Articles in Relationships
Yes there are crowds, more on the to-do list, and the flu season is upon us. But there are also more connections, sparkle, and cheer. Since I am (somewhat gracefully) surviving this holiday season with the support of the concepts I understand from positive psychology, I am compelled to spread my cheer by sharing my holiday survival list.
My rainbow baby writer’s block serves as a reminder that sometimes we need to sit back and let life unfold while maintaining self-compassion in our passive state.
I confess I have not always been a fan of saving the best for last. I certainly would have failed the famous marshmallow test. With time, I have come to recognize and value this conventional wisdom in practice. In sports, in business, or in our relationships, the winners are declared only at the end.
Is it possible that understanding the concepts of joy and well-being from other cultures can help us give a new shape to our own? According to Lomas, the study of emotional vocabulary of a culture may provide a window into how its people see the world: the things they value, their traditions, the way they build happiness or things they recognize as important.
Dear reader, let’s think together: What would happen if you are disconnected from your job or studies right now? Who would you be then, and how would you spend your time? How would you see your roles in life beyond the context of work/study, and who are the important people to you?
Perhaps I don’t need to fear the world I leave behind for my children. Perhaps technology is paving the way for them to come together as a common humanity.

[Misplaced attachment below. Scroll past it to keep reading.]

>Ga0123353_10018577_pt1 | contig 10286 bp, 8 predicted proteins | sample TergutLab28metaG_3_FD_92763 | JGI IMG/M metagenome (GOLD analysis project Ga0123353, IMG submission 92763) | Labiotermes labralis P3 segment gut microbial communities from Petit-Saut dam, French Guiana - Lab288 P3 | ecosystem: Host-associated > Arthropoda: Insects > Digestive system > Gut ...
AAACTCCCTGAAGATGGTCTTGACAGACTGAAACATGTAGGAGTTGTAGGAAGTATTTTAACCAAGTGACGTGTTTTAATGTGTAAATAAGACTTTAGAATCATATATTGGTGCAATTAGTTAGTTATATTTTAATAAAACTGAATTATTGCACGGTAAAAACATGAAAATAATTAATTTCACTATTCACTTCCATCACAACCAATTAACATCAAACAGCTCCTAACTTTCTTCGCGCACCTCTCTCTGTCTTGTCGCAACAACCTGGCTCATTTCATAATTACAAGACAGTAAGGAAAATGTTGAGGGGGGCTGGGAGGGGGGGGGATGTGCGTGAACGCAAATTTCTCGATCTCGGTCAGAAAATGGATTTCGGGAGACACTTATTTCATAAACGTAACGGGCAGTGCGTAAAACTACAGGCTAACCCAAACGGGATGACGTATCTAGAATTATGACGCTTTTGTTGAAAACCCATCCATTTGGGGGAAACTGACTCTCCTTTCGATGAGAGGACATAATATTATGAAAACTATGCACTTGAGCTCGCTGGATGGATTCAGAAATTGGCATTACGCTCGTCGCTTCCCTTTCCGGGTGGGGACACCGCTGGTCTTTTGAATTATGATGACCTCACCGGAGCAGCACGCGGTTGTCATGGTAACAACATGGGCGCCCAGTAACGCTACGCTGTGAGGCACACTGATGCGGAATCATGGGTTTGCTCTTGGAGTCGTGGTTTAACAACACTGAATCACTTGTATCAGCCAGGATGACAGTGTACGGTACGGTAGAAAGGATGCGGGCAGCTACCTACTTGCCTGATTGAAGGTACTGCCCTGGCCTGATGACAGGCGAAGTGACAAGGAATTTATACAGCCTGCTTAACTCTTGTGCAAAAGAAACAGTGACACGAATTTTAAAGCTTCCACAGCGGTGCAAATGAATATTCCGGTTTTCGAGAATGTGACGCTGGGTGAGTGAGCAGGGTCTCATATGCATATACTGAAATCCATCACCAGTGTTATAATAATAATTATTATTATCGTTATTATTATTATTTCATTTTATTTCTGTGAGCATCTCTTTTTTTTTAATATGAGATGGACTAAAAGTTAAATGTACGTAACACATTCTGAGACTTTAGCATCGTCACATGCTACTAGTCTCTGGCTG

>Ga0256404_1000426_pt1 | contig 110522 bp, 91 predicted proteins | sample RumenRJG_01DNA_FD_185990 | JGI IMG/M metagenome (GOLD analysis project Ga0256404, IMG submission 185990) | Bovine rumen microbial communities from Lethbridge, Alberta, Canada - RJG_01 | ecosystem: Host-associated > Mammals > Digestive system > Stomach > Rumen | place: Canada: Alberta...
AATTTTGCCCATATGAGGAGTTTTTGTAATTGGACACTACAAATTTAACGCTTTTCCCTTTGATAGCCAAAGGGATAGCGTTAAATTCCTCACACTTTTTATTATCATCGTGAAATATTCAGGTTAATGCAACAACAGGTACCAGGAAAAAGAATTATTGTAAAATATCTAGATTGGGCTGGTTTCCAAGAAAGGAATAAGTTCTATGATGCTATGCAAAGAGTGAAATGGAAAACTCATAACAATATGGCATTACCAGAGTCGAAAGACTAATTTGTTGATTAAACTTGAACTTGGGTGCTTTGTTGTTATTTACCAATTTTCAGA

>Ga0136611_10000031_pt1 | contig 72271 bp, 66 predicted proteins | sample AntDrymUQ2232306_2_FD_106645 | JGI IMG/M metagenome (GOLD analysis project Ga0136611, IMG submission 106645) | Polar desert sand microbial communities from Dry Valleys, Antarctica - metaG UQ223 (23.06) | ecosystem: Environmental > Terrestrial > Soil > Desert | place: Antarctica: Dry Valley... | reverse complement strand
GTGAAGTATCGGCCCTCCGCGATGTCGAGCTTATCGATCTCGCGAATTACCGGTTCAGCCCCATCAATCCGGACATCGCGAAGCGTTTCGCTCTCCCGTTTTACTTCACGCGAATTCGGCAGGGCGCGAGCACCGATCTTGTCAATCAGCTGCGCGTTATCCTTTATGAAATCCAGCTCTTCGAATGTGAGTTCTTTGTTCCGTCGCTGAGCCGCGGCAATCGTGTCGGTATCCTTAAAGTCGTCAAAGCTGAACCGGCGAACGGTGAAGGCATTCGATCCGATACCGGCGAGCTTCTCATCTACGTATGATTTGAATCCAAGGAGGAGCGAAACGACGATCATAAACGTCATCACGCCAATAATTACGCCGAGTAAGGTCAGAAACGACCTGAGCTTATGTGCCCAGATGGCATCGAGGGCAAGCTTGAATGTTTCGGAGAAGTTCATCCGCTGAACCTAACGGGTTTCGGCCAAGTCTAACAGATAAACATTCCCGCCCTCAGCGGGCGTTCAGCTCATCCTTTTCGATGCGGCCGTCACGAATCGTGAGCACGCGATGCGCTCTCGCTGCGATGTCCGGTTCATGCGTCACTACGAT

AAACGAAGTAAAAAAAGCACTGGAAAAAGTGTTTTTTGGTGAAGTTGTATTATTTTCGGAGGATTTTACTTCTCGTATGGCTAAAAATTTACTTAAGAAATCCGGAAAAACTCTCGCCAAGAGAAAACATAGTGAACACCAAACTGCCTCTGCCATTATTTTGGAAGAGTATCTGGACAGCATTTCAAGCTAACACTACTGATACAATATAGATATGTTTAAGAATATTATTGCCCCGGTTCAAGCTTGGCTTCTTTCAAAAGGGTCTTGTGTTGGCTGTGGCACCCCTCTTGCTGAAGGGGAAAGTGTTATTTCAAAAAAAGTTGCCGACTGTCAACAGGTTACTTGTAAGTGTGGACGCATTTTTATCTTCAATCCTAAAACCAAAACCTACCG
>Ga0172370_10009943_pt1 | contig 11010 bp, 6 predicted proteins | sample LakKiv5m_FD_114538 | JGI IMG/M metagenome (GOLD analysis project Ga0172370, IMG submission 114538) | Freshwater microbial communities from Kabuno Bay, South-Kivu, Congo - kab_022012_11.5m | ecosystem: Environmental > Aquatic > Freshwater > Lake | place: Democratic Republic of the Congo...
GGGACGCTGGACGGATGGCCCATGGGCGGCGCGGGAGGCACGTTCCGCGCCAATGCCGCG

Every little bit helps to understand what’s really going on and how your perspective, thoughts, words, and emotions can change, for better or for worse, the final outcome of negotiation with regards to both value and relationship.
The latest buzz in leadership is all about empathy, with many calling for more of it in our leadership style. The theory goes that if leaders were more empathetic, we wouldn’t have situations like the no-holds-barred culture that Kantor and Streitfeld described at Amazon. But is a lack of empathy really the problem?
The twins had been studying the last ice age in class, and on this particular day, had watched a short video clip about a large asteroid hitting our planet unexpectedly. As we discussed it over lunch, my daughter threw me an unexpected question.
“What would you do if you knew that an asteroid was going to hit our planet in two years time?”
At some point or another we all wrestle with questions around why we are here and how to find purpose in life. Being Called is a great introduction to what we can glean from these experiences in the modern world. Sometimes it is a powerful vision of a possible future that pulls us along, pushing us in a new direction, with no regard whatsoever for how we got where we are.